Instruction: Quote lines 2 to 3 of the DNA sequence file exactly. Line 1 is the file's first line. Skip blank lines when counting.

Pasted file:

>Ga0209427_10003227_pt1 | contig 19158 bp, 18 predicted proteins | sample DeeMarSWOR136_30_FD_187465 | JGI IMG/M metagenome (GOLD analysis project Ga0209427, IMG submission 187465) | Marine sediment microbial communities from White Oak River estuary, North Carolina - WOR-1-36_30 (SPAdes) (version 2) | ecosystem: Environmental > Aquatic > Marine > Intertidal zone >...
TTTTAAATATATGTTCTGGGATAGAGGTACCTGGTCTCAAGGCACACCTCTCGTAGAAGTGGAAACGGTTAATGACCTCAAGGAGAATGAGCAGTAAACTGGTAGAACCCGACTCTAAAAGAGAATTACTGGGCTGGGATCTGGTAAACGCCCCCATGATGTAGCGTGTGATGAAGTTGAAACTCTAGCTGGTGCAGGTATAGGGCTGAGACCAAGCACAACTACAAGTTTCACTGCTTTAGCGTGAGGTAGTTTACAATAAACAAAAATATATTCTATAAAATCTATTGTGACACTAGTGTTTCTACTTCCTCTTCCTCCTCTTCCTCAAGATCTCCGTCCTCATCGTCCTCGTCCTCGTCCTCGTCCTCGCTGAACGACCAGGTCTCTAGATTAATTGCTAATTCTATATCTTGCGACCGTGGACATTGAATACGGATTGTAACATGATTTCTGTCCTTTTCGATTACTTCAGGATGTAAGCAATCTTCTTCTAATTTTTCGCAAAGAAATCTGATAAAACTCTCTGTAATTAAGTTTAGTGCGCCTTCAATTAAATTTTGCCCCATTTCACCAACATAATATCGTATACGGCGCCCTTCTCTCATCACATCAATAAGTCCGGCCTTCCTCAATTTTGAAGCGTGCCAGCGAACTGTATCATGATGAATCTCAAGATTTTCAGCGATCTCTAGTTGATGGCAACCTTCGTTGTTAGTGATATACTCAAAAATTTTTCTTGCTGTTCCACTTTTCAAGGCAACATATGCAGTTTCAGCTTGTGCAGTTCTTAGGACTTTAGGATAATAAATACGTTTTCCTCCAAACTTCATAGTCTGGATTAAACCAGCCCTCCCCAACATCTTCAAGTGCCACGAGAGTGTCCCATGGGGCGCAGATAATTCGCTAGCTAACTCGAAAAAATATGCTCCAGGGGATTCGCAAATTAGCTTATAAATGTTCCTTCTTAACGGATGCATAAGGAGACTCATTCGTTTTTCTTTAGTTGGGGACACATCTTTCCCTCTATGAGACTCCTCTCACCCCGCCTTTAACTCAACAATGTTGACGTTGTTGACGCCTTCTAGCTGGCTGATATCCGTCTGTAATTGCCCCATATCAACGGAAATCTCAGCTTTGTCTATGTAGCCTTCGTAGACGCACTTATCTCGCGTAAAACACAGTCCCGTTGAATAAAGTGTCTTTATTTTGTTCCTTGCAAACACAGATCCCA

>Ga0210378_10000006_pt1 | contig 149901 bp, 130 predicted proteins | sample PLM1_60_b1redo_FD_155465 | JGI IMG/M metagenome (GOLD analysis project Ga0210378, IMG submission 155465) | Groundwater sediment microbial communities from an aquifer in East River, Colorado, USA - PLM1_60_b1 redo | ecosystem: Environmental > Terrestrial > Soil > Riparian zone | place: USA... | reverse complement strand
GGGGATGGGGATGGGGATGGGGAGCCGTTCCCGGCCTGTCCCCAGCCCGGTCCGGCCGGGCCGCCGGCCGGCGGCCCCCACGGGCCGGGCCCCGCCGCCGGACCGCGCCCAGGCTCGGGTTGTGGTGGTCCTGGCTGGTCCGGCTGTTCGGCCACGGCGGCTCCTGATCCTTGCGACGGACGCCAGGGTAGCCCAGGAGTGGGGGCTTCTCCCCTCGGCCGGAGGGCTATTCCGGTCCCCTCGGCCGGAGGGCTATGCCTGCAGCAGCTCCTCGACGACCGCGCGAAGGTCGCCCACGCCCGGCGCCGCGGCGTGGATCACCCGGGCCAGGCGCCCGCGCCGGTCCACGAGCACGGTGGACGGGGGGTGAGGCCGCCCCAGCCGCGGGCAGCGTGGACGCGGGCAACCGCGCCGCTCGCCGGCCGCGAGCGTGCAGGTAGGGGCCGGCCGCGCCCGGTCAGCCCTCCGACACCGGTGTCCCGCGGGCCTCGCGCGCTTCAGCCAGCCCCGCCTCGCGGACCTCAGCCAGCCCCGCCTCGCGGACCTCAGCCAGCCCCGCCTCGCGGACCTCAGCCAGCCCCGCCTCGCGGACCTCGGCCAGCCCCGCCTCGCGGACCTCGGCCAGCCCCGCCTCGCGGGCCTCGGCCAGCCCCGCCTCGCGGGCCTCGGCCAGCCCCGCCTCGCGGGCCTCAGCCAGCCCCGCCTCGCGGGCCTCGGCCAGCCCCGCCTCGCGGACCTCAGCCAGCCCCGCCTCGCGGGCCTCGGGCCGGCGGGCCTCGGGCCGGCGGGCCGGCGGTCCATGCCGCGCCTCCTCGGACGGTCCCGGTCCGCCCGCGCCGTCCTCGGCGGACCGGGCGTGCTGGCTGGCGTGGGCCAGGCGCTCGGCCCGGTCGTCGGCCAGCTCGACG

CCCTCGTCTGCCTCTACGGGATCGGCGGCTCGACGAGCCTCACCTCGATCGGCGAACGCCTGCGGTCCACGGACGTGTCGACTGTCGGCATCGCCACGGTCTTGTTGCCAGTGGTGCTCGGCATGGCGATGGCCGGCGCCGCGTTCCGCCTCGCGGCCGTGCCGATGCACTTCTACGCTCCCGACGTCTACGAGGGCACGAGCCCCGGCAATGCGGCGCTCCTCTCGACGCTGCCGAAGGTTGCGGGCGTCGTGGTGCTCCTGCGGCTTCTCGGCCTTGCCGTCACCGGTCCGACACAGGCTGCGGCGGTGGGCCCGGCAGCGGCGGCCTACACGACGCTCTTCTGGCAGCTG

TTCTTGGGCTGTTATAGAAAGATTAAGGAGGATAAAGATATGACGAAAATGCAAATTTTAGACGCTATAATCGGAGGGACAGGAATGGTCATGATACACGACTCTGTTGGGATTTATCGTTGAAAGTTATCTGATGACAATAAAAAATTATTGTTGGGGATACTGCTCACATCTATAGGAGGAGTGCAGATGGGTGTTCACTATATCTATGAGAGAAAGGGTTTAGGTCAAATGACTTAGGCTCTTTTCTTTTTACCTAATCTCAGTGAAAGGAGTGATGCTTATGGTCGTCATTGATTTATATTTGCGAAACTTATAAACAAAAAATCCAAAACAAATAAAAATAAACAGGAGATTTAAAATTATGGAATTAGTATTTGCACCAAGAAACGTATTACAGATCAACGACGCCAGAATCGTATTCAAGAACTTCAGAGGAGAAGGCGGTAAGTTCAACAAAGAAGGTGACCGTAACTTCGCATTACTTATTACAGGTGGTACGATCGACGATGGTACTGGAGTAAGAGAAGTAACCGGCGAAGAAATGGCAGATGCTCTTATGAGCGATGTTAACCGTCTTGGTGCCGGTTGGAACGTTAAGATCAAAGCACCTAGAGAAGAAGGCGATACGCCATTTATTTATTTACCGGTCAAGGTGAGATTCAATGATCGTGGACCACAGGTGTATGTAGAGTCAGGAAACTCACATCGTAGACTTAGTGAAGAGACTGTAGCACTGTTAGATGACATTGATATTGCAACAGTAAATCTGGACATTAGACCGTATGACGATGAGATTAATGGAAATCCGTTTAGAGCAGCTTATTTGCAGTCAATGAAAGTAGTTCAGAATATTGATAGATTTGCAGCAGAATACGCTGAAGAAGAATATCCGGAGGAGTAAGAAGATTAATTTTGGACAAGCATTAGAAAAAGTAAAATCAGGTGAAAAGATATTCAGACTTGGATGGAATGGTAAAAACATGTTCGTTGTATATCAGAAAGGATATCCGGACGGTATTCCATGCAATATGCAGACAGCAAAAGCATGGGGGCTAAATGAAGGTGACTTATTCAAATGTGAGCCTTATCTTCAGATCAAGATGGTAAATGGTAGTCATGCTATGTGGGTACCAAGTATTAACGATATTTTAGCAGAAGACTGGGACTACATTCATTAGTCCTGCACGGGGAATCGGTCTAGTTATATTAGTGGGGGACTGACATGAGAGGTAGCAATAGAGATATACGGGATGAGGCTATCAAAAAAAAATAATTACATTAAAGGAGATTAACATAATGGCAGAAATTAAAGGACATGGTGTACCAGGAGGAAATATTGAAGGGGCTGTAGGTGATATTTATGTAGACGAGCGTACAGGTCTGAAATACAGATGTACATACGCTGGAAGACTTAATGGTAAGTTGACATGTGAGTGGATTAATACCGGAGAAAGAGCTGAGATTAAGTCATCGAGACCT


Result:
TTTTAAATATATGTTCTGGGATAGAGGTACCTGGTCTCAAGGCACACCTCTCGTAGAAGTGGAAACGGTTAATGACCTCAAGGAGAATGAGCAGTAAACTGGTAGAACCCGACTCTAAAAGAGAATTACTGGGCTGGGATCTGGTAAACGCCCCCATGATGTAGCGTGTGATGAAGTTGAAACTCTAGCTGGTGCAGGTATAGGGCTGAGACCAAGCACAACTACAAGTTTCACTGCTTTAGCGTGAGGTAGTTTACAATAAACAAAAATATATTCTATAAAATCTATTGTGACACTAGTGTTTCTACTTCCTCTTCCTCCTCTTCCTCAAGATCTCCGTCCTCATCGTCCTCGTCCTCGTCCTCGTCCTCGCTGAACGACCAGGTCTCTAGATTAATTGCTAATTCTATATCTTGCGACCGTGGACATTGAATACGGATTGTAACATGATTTCTGTCCTTTTCGATTACTTCAGGATGTAAGCAATCTTCTTCTAATTTTTCGCAAAGAAATCTGATAAAACTCTCTGTAATTAAGTTTAGTGCGCCTTCAATTAAATTTTGCCCCATTTCACCAACATAATATCGTATACGGCGCCCTTCTCTCATCACATCAATAAGTCCGGCCTTCCTCAATTTTGAAGCGTGCCAGCGAACTGTATCATGATGAATCTCAAGATTTTCAGCGATCTCTAGTTGATGGCAACCTTCGTTGTTAGTGATATACTCAAAAATTTTTCTTGCTGTTCCACTTTTCAAGGCAACATATGCAGTTTCAGCTTGTGCAGTTCTTAGGACTTTAGGATAATAAATACGTTTTCCTCCAAACTTCATAGTCTGGATTAAACCAGCCCTCCCCAACATCTTCAAGTGCCACGAGAGTGTCCCATGGGGCGCAGATAATTCGCTAGCTAACTCGAAAAAATATGCTCCAGGGGATTCGCAAATTAGCTTATAAATGTTCCTTCTTAACGGATGCATAAGGAGACTCATTCGTTTTTCTTTAGTTGGGGACACATCTTTCCCTCTATGAGACTCCTCTCACCCCGCCTTTAACTCAACAATGTTGACGTTGTTGACGCCTTCTAGCTGGCTGATATCCGTCTGTAATTGCCCCATATCAACGGAAATCTCAGCTTTGTCTATGTAGCCTTCGTAGACGCACTTATCTCGCGTAAAACACAGTCCCGTTGAATAAAGTGTCTTTATTTTGTTCCTTGCAAACACAGATCCCA

>Ga0210378_10000006_pt1 | contig 149901 bp, 130 predicted proteins | sample PLM1_60_b1redo_FD_155465 | JGI IMG/M metagenome (GOLD analysis project Ga0210378, IMG submission 155465) | Groundwater sediment microbial communities from an aquifer in East River, Colorado, USA - PLM1_60_b1 redo | ecosystem: Environmental > Terrestrial > Soil > Riparian zone | place: USA... | reverse complement strand